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The Times Shopper: Geneva

Old Town, Where the Elite Meet to Eat and to Enjoy the History

September 06, 1987|JENNIFER MERIN | Merin is a New York City free-lance writer

In Switzerland, Geneva's beautiful Old Town is the meeting place of artists, trend-setters and high society, as well as the favorite dining and shopping area for citizens of the world who visit and/or work in this sophisticated city.

Old Town is an adventure. It's possible to lose oneself in the maze of narrow, winding cobblestone streets and alleys, lined with buildings dating from the 15th through 18th centuries. Many have plaques indicating landmark status as the site of the birth of a famous philosopher or artist or death of an infamous prince.

Shopper's Delight

The Old Town also is a shopper's delight. The main shopping street is the pedestrians-only Rue de la Cite, which twists up a hill and turns into Grande Rue. The quaint ancient buildings house fashionable shops featuring everything from antiques to modern cookery, from contemporary fashions for women and infants to exquisite one-of-a-kind, handmade, jeweled leather cuffs and collars.

At the bottom of Rue de la Cite, Clinda Boutique (No. 9) has pretty, colorful Indian cotton and rayon casual clothes for about $45 for an outfit.

Galerie de la Vielle Ville (No. 11) features antique porcelain and prints, as well as beautiful and expensive marquetry tables and chests.

B. Rusterholz (No. 13), a charming tea salon, makes its own chocolate, including mouth-size bricks of iced dark chocolate dusted with bitter cocoa, 25 varieties of truffles, and marzipan selling for $4 for 100 grams or $45 for one kilogram.

The shop makes dark chocolate rabbits with almond ears ($1) and chocolate coins decorated with portraits of John Calvin ($8 to $20) for a gift-wrapped box. This is a lovely place to stop for a reasonably priced lunch ($8).

At 2 Place du Grand Mexel (the intersection of Rue de la Cite and Grande Rue) is Graminees, a sweet-scented shop filled with dried flowers braided into small wreaths ($6), wrapped around straw hats ($30), and used with glass globes to make pretty, cheerful mobiles ($80 and up). There are also unusual ceramic sculptures of armchairs and sofas with ceramic children sitting on them ($200 and up), as well as dried flower greeting cards ($6).

On Grand Rue, Grandes Epoques (No. 8) shows fine and expensive 18th-Century French furniture, some of it of museum quality, in an elegant environment.

Librarie des Amateurs (No. 15) sells old books, including first editions of French titles on many subjects, as well as a large selection of used English language paperbacks ($2).

Cooking Utensils

Kitch'n'cook (No. 19) is an ambling emporium of high-tech and high-priced cooking utensils, as well as affordable small gadgets including elaborately curved plastic sipping straws in bright colors ($1), rubber licorice stick napkin rings ($2 each) and shocking pink scrub brushes ($4) with matching dish rack ($6).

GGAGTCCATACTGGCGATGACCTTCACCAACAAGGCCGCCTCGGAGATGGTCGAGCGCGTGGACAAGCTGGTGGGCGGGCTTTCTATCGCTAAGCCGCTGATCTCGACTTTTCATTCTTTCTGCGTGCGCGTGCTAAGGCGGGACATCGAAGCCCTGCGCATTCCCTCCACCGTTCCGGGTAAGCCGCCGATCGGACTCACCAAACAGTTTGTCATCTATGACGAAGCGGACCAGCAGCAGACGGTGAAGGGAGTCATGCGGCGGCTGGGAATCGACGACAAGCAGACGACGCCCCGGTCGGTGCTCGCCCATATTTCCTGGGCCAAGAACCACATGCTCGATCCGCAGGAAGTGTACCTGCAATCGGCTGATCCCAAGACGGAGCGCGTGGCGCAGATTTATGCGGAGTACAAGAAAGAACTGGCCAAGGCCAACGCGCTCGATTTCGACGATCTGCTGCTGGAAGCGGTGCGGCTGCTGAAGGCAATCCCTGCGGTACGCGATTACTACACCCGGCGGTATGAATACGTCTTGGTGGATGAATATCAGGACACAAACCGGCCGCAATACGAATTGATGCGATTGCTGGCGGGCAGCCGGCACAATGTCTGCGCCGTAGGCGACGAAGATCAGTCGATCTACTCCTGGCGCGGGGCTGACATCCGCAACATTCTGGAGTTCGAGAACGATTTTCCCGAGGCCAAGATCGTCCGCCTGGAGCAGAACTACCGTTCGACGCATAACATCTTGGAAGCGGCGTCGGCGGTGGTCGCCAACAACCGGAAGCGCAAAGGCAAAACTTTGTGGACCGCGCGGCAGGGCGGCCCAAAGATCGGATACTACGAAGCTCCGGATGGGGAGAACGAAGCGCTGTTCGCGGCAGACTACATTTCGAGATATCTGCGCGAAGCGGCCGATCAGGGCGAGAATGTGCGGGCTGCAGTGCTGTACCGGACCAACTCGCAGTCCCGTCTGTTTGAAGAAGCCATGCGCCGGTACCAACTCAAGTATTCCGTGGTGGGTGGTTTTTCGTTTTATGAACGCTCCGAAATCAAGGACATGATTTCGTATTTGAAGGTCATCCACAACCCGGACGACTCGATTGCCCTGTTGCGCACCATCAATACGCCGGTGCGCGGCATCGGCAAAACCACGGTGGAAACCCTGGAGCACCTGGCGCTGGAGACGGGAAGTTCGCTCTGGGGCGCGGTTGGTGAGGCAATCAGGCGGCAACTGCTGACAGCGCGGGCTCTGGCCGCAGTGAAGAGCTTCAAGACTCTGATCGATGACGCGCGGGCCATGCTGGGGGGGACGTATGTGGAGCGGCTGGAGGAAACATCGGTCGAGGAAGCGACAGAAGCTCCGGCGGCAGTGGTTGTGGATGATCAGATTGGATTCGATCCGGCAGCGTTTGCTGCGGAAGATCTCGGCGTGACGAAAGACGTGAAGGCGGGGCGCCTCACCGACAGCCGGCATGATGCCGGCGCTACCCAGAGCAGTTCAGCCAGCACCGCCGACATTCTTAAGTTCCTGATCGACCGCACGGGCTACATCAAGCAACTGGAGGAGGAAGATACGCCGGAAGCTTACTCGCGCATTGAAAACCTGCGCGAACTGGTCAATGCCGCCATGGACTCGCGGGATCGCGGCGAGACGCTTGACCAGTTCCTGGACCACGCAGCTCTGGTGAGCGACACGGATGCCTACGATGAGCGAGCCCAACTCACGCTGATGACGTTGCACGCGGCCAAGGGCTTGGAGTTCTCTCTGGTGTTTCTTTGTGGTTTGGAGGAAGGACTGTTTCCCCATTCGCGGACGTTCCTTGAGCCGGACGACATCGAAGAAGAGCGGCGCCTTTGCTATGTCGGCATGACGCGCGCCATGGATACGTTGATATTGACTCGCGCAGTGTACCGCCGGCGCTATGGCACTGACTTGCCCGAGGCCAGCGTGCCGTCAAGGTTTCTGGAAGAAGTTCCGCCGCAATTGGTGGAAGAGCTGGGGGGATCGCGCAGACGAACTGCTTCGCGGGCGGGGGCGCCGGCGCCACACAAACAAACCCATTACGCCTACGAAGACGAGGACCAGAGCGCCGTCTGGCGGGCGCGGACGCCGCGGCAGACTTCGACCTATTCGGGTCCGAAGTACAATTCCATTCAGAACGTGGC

Downstairs are lovely leather handbags of all sizes and shapes in natural and black, for about $15 to $200, as well as lots of little inexpensive toys and bed and bathroom accessories.

L. J. Gianella (No. 21) features magnificent 18th- and 19th-century antiques, especially English sea chests, writing desks, ancient telescopes, grandfather clocks, old globes and paintings of sailing ships in stormy seas. These expensive collectibles are worth a leisurely browse, even if you don't buy.

Grand Rue 24 (No. 24) is a boutique with stunning leather fashions, including exquisitely soft full-circle suede skirts ($400), black leather mini dresses ($480) and hot pink suits with skinny skirts and tight-waisted jackets with puff sleeves and peplums ($600). There are also fluffy angora sweaters enhanced with feathers and elaborate fantasy belts.

Next door, Centre Genevois de l'Artisanat (No. 26) is a gallery of handmade decorative arts representing about 80 Swiss ceramists, jewelers, weavers and glassblowers, and European guest artisans. Exhibitions change monthly.

Among the jewelers, Geneva artist Marie Hoappli makes fabulous wide bracelets of leather covered with beads and trinkets (about $240) and Sylvie Aubry Brossard's delicate silver, leather and paper necklaces, brooches and bracelets (about $1,470 and up) are outstanding.

Christiane Murner constructs fabulous one-of-a-kind leather handbags in unusual hard-edged shapes with fine hand-rolled leather trim ($270 to $350). Marianne Brand's raku spheres (about $70 to $500) are subtly colored, perfectly formed hollow ceramic globes and Regula Brenner's colorful teapots (about $300) have amusingly long pouring spouts and spindly curved legs.

Gift and Home Decorations

Architectural (No. 30) is an elegant shop selling unusual gift and home decorating items, including a superb pine and brass table shaped like an elephant (about $3,600) and large silver and nacre vases (about $1,460). A magnificent silver, brass and wood handmade chess set, with surrealistic little pieces, sells for about $1,570.

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